19 June 2015

Author profile: Gerard Murphy

Cork-born writer Gerard Murphy's day job is as a lecturer in the Institute of Technology Carlow's School of Science and Health.

His first crime novel is Death Without Trace (2005), in the American hardboiled tradition:
Michael A. Madigan is a supervisor in a Dublin brewery, recently separated and a part-time private eye. He listens to the news in Irish because he doesn't want to know what's going on in the world. 
But when the wealthy, attractive wife of a professor of neurobiology asks him to tail her husband, Madigan is soon caught up in the dirty underworld of serious crime.  
Murphy's controversial book The Year of Disappearances (2010) is a historical account of civilian killings in Cork during the conflict, including ones by the "Anti-Sinn Féin Society" of renegade British officers during 1920-21.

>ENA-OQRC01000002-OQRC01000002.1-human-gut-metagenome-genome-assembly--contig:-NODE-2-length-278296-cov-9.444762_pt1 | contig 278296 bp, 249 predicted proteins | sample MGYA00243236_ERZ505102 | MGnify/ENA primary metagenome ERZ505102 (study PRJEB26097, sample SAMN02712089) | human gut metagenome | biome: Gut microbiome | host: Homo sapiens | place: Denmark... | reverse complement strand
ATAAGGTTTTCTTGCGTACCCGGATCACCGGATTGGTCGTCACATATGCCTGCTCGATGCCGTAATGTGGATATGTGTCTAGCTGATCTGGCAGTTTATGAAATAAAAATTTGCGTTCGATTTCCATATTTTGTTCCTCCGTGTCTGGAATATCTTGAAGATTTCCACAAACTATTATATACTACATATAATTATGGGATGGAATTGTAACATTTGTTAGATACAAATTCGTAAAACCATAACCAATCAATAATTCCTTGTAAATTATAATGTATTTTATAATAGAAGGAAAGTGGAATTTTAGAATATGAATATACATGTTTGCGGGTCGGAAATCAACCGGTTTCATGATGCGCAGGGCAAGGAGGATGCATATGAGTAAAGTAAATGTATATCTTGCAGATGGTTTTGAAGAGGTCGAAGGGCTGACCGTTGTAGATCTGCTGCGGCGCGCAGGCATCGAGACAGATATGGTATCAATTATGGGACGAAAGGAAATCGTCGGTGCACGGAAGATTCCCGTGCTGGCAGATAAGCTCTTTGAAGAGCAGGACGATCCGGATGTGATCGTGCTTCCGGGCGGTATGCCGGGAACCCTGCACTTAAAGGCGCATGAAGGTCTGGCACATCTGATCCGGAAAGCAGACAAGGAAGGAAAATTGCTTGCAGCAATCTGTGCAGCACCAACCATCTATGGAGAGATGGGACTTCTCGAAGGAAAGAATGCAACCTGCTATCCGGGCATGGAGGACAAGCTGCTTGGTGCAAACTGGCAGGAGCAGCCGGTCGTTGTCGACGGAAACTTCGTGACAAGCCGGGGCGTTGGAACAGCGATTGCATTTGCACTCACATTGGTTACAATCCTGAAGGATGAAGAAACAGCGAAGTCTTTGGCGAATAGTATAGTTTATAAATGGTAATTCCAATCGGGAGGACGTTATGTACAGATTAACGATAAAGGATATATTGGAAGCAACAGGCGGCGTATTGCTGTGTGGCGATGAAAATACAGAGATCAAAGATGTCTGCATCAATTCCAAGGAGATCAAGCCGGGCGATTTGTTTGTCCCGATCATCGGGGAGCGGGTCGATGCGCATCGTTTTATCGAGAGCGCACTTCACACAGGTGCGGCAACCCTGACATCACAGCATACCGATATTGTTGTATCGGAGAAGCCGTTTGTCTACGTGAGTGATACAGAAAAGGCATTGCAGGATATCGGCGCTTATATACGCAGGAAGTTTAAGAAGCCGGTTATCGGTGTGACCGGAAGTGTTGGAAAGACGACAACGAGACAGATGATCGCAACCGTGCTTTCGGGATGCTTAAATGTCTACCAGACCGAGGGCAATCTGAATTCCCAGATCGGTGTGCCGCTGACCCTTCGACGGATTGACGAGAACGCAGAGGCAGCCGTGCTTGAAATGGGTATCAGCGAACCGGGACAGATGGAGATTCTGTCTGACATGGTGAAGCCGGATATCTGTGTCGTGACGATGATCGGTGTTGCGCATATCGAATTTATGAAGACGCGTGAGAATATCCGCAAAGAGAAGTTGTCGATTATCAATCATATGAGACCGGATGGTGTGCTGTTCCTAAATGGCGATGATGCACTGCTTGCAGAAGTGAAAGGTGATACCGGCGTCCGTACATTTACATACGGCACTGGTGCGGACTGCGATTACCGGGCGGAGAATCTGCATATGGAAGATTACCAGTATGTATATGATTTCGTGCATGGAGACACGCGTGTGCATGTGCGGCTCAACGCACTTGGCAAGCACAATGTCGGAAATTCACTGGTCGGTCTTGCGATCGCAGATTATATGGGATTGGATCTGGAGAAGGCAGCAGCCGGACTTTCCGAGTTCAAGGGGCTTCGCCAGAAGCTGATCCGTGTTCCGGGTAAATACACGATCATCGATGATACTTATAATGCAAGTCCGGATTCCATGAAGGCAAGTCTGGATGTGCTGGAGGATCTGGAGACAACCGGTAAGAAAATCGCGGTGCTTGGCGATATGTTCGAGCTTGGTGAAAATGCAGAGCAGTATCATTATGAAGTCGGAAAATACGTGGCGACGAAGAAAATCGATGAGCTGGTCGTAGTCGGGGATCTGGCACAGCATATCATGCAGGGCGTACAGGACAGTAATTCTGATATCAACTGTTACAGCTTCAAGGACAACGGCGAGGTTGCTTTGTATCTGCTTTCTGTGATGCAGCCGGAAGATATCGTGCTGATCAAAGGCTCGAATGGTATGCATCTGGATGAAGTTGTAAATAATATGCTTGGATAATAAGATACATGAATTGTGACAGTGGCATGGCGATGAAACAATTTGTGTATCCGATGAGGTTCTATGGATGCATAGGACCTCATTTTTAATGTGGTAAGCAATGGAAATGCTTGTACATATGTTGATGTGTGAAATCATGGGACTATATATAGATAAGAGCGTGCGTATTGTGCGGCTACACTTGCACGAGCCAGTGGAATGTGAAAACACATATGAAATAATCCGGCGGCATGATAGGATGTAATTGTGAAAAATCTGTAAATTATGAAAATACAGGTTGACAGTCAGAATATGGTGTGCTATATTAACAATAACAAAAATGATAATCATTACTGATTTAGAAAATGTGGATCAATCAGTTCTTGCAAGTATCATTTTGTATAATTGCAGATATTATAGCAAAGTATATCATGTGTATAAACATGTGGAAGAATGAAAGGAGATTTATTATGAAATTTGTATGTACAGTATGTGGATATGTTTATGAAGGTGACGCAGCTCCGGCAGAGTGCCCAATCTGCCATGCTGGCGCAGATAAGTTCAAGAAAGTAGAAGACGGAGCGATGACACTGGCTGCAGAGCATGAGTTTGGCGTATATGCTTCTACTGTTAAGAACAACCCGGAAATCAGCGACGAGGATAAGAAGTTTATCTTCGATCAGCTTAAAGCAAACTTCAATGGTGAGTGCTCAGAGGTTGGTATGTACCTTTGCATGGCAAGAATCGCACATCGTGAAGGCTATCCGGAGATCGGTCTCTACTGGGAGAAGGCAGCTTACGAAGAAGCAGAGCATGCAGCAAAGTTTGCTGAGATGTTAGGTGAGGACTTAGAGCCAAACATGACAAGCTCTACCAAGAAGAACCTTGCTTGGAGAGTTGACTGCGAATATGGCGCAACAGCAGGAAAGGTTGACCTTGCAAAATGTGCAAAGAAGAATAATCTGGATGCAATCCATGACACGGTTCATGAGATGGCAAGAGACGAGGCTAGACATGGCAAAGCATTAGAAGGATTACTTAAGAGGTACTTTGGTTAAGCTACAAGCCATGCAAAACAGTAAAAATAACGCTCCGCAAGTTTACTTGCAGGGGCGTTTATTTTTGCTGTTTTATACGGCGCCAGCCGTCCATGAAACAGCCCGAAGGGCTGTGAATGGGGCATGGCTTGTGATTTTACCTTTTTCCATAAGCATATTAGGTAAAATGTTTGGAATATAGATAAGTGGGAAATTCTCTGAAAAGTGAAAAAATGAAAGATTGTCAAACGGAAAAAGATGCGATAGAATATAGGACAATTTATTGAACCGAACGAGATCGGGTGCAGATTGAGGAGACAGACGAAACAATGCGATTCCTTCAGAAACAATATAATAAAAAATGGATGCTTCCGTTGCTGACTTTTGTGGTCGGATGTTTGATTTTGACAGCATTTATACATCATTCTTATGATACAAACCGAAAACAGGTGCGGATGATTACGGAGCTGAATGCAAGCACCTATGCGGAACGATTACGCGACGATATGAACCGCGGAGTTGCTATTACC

The Kindness of Strangers (2013) is his anti-war novel, also set in Cork during the War of Independence. Its starting point is the operation of an IRA death squad whose job it is to make sure enemies of the Republic disappear and are never be seen again.

Murphy's first novel, Once in a New Moon (1997), is a Bildungsroman set in north Cork in the early 1970s.
"A cracking good read, and the one-liners at times approach the best of those of the master, Raymond Chandler." 
- Vincent Banville, review of  Death Without Trace, the Irish Times, 16 April 2005